Dominicans Charged With Impersonating Agents

Michele M. Leonhart of the Drug Enforcement Administration and U.S. Attorney Preet Bharara of the southern district of New York announced that 21 citizens of the Dominican Republic have been charged with conspiring to impersonate U.S. law enforcement officers, extortion, and wire fraud.

Beginning in May 2014, authorities in the Dominican Republic, acting on requests from the United States, located and arrested 17 of the defendants in the Dominican Republic, who are now awaiting extradition proceedings in that country. Four defendants remain at large.

The defendants are alleged to have engaged in a scheme to extort money from individuals located in the United States by posing as DEA agents or other representatives of the U.S. government. The defendants targeted individuals who they believed had illicitly purchased prescription pharmaceuticals through call centers located in the Dominican Republic.

As part of the defendants’ scheme, a member of the conspiracy would call a victim located in the United States and identify himself or herself as a DEA agent or representative of another U.S. agency. The victim would then be told that he or she was under investigation for illegally purchasing prescription drugs, and that the only way to avoid arrest and jail would be to pay a “fine” or some other fee to the DEA. In total, the defendants and others who participated in this scheme and copy-cat schemes demanded at least $3.5 million, and received at least $880,000, in extortionate payments from victims in the United States.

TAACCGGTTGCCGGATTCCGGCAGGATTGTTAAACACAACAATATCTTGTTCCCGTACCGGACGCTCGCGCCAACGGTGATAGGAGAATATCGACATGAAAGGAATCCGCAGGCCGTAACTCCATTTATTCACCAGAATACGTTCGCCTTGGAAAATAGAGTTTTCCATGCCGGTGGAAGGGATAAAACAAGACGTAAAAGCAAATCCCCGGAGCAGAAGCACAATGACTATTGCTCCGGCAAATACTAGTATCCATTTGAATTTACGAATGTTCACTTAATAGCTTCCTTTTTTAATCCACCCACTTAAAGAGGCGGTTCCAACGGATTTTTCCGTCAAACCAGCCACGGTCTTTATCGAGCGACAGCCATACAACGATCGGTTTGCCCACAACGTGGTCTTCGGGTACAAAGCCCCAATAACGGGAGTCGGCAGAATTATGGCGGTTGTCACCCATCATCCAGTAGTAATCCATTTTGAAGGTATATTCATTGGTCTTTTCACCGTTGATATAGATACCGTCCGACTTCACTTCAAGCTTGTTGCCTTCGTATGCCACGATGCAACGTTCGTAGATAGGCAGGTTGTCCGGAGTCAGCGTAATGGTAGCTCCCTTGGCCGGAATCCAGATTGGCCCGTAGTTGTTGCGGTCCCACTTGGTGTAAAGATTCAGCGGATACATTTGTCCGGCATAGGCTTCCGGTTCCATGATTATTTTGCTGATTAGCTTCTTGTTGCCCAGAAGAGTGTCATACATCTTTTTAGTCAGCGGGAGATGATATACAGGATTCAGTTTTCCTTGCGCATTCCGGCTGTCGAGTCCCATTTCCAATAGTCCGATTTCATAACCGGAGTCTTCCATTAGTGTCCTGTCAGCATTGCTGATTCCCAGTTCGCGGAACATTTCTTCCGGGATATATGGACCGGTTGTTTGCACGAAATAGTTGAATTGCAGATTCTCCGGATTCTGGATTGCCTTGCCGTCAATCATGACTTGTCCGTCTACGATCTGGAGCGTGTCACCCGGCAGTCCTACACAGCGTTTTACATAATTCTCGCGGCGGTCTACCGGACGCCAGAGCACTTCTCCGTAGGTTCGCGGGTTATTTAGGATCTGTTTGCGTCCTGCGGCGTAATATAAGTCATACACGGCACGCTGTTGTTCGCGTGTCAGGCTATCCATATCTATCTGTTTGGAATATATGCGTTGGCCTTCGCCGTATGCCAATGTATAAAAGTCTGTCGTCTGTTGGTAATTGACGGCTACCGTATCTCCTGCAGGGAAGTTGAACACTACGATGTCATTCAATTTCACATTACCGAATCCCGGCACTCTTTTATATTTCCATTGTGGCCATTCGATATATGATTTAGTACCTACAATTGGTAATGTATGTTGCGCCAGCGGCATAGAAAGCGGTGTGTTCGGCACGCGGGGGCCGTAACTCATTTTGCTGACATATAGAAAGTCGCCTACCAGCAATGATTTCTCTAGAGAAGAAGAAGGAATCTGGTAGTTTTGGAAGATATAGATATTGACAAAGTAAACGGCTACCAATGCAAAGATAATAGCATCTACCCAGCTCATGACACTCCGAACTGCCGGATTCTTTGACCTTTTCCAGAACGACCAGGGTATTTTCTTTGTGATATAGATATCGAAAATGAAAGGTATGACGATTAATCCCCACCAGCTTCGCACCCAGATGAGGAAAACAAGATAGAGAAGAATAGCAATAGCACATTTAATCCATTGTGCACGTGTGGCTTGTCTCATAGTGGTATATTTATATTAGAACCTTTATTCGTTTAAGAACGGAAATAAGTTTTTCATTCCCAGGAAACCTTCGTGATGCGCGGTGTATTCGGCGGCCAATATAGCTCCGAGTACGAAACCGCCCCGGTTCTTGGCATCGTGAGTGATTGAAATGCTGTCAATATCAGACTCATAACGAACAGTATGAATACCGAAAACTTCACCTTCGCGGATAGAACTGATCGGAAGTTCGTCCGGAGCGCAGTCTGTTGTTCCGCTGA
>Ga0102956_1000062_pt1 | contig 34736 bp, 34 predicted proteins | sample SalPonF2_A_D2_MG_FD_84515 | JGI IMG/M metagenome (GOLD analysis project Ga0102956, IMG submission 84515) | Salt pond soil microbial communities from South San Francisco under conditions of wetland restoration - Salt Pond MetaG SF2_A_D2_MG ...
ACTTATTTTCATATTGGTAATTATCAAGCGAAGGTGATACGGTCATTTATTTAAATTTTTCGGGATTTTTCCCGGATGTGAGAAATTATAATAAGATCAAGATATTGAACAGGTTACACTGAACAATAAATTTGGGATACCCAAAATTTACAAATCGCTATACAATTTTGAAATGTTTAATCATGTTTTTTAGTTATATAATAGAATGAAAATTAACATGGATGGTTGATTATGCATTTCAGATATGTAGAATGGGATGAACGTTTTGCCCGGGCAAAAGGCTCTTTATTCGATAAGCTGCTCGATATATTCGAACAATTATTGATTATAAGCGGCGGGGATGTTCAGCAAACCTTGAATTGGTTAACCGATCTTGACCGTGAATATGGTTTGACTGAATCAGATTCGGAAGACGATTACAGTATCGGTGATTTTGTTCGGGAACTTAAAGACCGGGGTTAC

“These alleged criminals not only bilked thousands of dollars from unsuspecting Americans but they also called into question the integrity and honor of the DEA and all law enforcement,” Administrator Leonhart said. “The DEA, with the assistance of Dominican Republic counterparts, worked diligently to identify, target and ultimately dismantle this group of alleged scam artists. We urge anyone who receives a similar threatening phone call to hang up and contact local or federal law enforcement immediately.”

U.S. Attorney Bharara said: “These defendants generated untold millions of dollars in illicit profits by posing as DEA agents or other U.S. law enforcement officers. They carried out the internet or telephone equivalent of displaying phony badges to rip off their victims. In the process, the defendants assaulted the good name of the DEA. We commend the DEA for putting a stop to this criminal charade.”

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